Progessively Worsening Transformer Inrush?

big john

Senior Member
Location
Portland, ME
Had an unusual trouble shooting call for unexplained breaker that began occasionally tripping after transition from generator power. The frequency of the trips began increasing from once every few months to weekly.

No intentional load changes and no obvious ground faults in the circuit. 225A thermal magnetic breaker replaced and tripping persisted.

Put current monitors on the circuit at the 75kVA 480Δ:208 transformer immediately downstream. With no load on the secondary we got an inrush of 2,300A. I've heard of inrush in the 15 range, but this was severe enough to actually cause cable slap in the conduits, which is definitely unusual for a transformer this small.

Further, for whatever reason the problem was suddenly so bad we couldn't even re-energize without tripping even after repeated attempts and the transformer was removed from service.

The voltages on this transformer were perfectly normal, no ground faults, and in the past once successfully energized there were no overload or overheating conditions.

What could cause a progressively worsening inrush current? I'm guessing some sort of failure within the iron, but I cannot explain it for the life of me.

Any theories?
 

templdl

Senior Member
Location
Wisconsin
Had an unusual trouble shooting call for unexplained breaker that began occasionally tripping after transition from generator power. The frequency of the trips began increasing from once every few months to weekly.

No intentional load changes and no obvious ground faults in the circuit. 225A thermal magnetic breaker replaced and tripping persisted.

Put current monitors on the circuit at the 75kVA 480Δ:208 transformer immediately downstream. With no load on the secondary we got an inrush of 2,300A. I've heard of inrush in the 15 range, but this was severe enough to actually cause cable slap in the conduits, which is definitely unusual for a transformer this small.

Further, for whatever reason the problem was suddenly so bad we couldn't even re-energize without tripping even after repeated attempts and the transformer was removed from service.

The voltages on this transformer were perfectly normal, no ground faults, and in the past once successfully energized there were no overload or overheating conditions.

What could cause a progressively worsening inrush current? I'm guessing some sort of failure within the iron, but I cannot explain it for the life of me.

Any theories?
Can I assume that you have already run a test for a winding failure?
If not what you have described may be as the result a winding or windings that are progesively failing.
 

kwired

Electron manager
Location
NE Nebraska
Turn to turn fault lessening the total impedance?

Had you measured voltage when you could get it to energize and hold? That could have possibly been an indicator of some problems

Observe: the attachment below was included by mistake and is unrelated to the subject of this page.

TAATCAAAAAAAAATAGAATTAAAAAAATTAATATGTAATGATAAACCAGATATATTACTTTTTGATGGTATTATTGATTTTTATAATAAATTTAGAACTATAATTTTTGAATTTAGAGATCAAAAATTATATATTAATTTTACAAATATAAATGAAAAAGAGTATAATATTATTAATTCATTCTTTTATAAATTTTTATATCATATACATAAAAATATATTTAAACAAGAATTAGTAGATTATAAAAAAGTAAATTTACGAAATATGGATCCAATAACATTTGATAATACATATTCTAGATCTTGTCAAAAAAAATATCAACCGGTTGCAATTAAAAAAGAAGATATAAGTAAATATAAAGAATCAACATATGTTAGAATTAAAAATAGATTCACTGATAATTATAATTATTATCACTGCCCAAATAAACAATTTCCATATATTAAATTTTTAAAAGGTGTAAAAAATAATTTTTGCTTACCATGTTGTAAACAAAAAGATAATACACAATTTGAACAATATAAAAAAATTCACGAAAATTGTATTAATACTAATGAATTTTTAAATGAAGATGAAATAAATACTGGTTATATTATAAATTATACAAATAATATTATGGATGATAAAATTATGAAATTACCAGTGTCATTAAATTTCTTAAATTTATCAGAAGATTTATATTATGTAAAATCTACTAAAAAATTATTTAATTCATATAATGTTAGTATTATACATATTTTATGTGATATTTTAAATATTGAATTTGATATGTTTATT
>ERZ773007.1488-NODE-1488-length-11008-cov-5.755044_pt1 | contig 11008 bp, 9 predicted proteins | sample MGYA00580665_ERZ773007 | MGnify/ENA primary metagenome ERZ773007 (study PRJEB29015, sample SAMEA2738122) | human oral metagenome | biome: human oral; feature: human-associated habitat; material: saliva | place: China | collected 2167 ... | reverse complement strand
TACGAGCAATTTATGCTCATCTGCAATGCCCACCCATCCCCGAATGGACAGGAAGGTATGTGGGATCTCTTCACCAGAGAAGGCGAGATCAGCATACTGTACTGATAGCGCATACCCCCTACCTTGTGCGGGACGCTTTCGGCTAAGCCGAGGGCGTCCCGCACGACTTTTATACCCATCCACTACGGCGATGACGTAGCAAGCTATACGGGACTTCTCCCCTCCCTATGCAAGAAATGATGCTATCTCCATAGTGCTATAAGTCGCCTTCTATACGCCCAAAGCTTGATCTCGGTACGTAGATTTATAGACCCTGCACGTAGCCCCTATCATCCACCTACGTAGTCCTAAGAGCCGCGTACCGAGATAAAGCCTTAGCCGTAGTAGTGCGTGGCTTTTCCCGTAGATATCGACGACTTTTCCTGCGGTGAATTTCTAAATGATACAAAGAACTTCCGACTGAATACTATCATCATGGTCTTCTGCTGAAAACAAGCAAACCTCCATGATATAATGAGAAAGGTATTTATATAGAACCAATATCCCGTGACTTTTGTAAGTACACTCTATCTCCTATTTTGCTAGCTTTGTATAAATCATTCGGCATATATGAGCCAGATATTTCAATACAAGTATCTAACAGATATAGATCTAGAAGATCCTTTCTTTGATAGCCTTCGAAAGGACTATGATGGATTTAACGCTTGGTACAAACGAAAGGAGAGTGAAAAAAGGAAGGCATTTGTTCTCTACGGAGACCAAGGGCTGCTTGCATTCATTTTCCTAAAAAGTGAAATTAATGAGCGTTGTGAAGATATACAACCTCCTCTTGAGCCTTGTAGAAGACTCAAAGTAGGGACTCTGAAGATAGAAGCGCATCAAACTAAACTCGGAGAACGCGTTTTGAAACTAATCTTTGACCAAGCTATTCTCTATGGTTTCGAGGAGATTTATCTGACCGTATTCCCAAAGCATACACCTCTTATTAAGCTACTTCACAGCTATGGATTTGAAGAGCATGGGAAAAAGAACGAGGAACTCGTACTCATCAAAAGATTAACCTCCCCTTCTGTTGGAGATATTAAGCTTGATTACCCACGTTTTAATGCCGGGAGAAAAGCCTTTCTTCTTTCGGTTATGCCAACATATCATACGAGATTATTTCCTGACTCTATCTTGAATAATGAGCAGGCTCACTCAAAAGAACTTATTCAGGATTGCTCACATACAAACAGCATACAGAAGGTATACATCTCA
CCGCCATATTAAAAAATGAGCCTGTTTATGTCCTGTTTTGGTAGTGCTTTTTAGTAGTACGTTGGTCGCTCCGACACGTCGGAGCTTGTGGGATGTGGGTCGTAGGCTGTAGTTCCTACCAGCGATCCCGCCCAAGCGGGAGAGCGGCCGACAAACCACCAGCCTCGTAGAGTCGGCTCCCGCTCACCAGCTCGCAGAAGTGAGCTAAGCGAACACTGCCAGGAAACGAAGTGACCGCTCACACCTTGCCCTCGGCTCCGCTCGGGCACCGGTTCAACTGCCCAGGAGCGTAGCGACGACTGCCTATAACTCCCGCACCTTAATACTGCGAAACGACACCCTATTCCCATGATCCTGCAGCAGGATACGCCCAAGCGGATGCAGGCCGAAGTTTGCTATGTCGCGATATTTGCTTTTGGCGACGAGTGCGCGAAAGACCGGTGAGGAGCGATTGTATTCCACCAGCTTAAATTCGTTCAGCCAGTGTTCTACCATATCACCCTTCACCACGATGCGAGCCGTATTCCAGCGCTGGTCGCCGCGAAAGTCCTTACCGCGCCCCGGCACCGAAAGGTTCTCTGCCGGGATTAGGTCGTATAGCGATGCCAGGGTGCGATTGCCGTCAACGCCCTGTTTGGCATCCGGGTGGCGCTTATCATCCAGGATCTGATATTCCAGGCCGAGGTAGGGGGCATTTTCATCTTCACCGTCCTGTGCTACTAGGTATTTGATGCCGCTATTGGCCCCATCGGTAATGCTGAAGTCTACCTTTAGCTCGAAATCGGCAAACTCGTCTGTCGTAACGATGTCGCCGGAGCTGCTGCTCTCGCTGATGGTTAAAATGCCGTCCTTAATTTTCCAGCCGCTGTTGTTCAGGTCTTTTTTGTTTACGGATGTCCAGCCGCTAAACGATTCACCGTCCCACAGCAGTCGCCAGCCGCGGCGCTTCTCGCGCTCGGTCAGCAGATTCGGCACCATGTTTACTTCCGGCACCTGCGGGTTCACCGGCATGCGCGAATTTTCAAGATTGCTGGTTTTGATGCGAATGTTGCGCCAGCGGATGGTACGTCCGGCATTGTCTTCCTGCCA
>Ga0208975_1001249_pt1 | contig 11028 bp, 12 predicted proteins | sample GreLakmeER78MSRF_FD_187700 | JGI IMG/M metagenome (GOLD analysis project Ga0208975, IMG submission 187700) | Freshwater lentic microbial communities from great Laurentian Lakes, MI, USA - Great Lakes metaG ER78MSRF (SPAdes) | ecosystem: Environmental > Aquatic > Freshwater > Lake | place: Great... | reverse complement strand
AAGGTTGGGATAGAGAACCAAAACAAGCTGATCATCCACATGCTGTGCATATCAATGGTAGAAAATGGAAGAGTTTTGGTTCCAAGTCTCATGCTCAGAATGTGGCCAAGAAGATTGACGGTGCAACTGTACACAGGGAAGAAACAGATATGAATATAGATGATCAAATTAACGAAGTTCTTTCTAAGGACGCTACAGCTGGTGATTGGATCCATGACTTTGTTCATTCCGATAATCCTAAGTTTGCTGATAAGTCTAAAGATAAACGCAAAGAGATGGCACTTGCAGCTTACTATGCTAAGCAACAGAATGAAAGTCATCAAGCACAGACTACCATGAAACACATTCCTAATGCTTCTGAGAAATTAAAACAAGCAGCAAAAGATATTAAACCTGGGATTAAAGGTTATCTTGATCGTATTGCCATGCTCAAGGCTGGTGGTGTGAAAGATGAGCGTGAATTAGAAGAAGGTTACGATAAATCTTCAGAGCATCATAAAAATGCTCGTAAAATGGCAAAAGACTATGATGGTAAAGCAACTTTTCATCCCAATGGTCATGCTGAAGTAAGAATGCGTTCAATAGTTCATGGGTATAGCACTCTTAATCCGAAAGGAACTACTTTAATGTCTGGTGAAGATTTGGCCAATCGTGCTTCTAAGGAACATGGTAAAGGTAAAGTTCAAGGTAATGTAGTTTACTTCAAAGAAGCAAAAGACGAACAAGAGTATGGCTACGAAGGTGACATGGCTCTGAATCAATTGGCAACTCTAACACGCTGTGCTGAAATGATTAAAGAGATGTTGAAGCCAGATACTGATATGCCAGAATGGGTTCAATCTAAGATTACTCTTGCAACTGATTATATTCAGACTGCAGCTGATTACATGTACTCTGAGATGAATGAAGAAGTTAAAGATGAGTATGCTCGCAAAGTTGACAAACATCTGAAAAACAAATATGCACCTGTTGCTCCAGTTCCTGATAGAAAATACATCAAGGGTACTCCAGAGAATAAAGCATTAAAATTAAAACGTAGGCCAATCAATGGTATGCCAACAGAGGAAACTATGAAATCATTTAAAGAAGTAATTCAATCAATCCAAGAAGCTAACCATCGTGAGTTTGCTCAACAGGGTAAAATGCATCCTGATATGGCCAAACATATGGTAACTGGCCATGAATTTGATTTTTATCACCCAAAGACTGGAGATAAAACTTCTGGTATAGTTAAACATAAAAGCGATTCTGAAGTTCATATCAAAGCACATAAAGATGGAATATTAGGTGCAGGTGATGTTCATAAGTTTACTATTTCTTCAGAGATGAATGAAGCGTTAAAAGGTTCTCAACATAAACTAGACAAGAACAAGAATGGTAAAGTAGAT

big john

Senior Member
Location
Portland, ME
Can I assume that you have already run a test for a winding failure?
If not what you have described may be as the result a winding or windings that are progesively failing.
Only a simple 1kV megger.

I have seen a similar failure before with a simple PT where it would pass a TTR and insulation resistance test, but would blow fuses every single time it was energized. Couldn't explain that either.

Turn to turn fault lessening the total impedance?

Had you measured voltage when you could get it to energize and hold? That could have possibly been an indicator of some problems
When it held we had good voltages. I can't quote them exactly, there was nothing that made me suspect inter-turn failures.

I would be surprised to learn that you could have a turn-to-turn failure severe enough to cause 25x overcurrent, but not bad enough to affect voltage. Also remember that the running current seemed reasonable, only inrush was a problem.
 

Tony S

Senior Member
A bit of a long shot. I had a 1850kVA 11/3.3kV transformer doing the same trick, not bad enough to trip the OCB on Ii but bad enough to get me worried closing the OCB.

Due to various faults we had to de-tank the core giving me the chance to re-torque the lamination ties. It dropped the inrush enough to stop me getting nervous when I switched it in to service each week.
 

mbrooke

Batteries Not Included
Location
United States
Occupation
*
Wild guess: turn to turn shorts or shorts in the lamination increasing eddy currents. Keep in mind that small transformers have mediocre protection compared to large transformers where current differential picks up A LOT that fuses or simple time current curves can not. I can not speak for small transformers, but I know in large ones hard bolted faults are rare compared to other failure modes that are not picked up by pure over current in service.
 

big john

Senior Member
Location
Portland, ME
...Due to various faults we had to de-tank the core giving me the chance to re-torque the lamination ties. It dropped the inrush enough to stop me getting nervous when I switched it in to service each week.
Wild guess: turn to turn shorts or shorts in the lamination increasing eddy currents...
Yeah, that's where we're leaning, but I can't prove it and don't know enough theory about magnetic circuits to be able to speculate.

I'm almost tempted to do something silly like just take a small control transformer and drill through the laminations to see if deliberately trying to short them out causes a measurable increase in excitation.

We were discussing it, and this is probably the 3rd little dry transformer in a couple years that we've seen where it passed insulation resistance, and it passed TTR, but went into overcurrent when energized. These guys are usually far too small to justify hauling excitation testers out to each one, but I'm interested if there's any other field test to prove this?